Monday, June 9, 2014

No Junk In The Trunk

A couple weeks ago we took a little visit over to Snohomish, Washington which is a great place to find antiques. One of our favorite stores, Faded Elegance, has a mixture of antiques and new, weathered vintage items. 

We stumbled upon this amazing trunk there marked for $130. 


And this amazing trunk...


And this amazing trunk!


After much deliberation, the first trunk won out. We tried to pry it open in the store and the store employee said it wasn't able to be locked- and it was locked. She said we could take it to a locksmith and she'd take 10% off because we couldn't open it. Sold!

It's now our living room coffee table and has replaced our little $20 Ikea one. 






This plaque inspired me to do a little search on Mendel Trunks. I'm guessing our trunk was made around the 1920's-30's. I found this website explaining a little more on Mendel trunks. 

Promoting itself as “the Aristocrat of Luggage,” the Mendel-Drucker Company of Cincinnati, Ohio, manufactured this sturdy metal wardrobe trunk in the early 1930s for what it called the “class market.”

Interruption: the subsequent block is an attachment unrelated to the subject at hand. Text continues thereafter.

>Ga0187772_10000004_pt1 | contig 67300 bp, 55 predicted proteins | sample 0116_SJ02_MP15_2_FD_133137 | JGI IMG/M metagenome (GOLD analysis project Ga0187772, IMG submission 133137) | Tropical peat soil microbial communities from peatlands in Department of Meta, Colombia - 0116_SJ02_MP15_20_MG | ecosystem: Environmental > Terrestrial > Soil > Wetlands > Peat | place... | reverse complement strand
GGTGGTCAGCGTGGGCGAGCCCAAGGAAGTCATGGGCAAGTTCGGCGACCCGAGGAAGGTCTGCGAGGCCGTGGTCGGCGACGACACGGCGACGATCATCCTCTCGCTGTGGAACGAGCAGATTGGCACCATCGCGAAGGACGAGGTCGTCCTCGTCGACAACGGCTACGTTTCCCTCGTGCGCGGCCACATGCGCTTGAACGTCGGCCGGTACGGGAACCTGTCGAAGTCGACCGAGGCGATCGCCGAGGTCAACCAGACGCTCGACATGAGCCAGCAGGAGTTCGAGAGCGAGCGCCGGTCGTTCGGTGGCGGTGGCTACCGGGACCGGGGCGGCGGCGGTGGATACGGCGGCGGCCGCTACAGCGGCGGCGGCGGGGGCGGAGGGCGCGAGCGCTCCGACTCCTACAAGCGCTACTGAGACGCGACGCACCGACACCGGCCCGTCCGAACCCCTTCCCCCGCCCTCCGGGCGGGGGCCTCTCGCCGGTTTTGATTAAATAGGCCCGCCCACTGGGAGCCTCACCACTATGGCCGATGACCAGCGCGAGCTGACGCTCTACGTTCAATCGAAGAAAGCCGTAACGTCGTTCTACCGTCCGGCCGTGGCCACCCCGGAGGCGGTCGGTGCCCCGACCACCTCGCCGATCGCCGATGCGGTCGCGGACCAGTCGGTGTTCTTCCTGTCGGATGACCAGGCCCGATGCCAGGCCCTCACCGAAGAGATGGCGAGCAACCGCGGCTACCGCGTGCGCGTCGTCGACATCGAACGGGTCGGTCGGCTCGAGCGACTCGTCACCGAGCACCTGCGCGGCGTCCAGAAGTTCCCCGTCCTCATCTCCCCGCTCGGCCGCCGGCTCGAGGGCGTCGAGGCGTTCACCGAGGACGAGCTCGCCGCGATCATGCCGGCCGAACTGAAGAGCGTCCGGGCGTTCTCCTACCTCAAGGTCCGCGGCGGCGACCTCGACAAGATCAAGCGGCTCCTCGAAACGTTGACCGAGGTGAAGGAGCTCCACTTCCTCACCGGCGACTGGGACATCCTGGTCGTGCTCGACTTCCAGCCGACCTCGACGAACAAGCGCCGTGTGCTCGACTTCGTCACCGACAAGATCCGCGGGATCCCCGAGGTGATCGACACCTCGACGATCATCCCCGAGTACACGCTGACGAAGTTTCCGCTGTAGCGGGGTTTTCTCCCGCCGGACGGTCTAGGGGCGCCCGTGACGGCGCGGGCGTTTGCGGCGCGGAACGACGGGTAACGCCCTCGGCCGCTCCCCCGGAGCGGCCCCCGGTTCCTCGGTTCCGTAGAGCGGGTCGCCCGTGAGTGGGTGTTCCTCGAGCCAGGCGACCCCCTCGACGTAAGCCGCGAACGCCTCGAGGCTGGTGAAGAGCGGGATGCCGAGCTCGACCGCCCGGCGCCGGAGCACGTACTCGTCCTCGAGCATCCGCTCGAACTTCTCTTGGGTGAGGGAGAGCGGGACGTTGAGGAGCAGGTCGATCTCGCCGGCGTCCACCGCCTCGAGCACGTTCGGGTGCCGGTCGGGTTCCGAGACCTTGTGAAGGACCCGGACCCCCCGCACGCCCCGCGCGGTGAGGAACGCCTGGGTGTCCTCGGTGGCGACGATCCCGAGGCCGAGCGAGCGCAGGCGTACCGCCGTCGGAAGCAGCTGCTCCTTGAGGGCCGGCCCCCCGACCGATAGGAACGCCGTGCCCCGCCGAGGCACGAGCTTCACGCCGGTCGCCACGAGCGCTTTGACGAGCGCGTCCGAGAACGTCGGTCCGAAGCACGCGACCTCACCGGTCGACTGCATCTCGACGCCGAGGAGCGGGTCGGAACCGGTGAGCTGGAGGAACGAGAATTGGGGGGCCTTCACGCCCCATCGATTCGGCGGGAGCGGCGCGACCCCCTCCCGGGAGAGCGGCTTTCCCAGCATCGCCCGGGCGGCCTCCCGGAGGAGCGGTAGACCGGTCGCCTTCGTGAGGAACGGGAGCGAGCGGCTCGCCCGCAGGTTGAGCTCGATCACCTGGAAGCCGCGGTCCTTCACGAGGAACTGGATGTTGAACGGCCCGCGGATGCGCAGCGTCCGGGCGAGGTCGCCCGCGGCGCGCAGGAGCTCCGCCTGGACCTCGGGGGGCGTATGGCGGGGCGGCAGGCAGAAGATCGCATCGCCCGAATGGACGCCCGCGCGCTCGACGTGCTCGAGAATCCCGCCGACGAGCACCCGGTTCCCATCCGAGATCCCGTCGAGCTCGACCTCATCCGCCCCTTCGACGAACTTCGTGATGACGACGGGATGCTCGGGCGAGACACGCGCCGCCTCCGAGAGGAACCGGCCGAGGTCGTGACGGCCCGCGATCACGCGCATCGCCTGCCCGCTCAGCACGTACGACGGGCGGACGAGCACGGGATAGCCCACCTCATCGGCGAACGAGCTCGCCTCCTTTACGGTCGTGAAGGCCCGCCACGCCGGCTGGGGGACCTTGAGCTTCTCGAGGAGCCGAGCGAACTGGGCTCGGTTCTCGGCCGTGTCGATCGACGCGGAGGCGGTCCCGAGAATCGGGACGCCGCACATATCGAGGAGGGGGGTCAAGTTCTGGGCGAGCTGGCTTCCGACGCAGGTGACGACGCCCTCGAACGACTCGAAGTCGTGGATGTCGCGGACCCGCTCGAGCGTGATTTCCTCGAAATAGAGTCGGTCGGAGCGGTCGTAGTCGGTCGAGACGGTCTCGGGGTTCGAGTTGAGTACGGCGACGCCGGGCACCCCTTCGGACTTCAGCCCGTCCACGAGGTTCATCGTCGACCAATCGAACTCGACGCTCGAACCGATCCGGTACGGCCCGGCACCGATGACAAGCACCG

This trunk features an enclosed compartment for clothing on hangers, as well as several drawers for shoes, accessories, and folded items. It was also made with special gaskets, interior dust curtains, and sturdy bolts and locks to protect the owner’s expensive garments from moisture, soot, and theft.


I never really thought about trunks being so sophisticated before. It makes our modern day suitcases look really... boring and impractical. How awesome would it be to be able to have your own little mobile wardrobe wherever you went? If you just forget about how incredibly heavy these are you might be tempted to use one!

Ok, maybe not... I'll take my little boring suitcase with wheels. 

Just a side note: imagine what the person who used this as travel gear would think about us using it as furniture in our home? 

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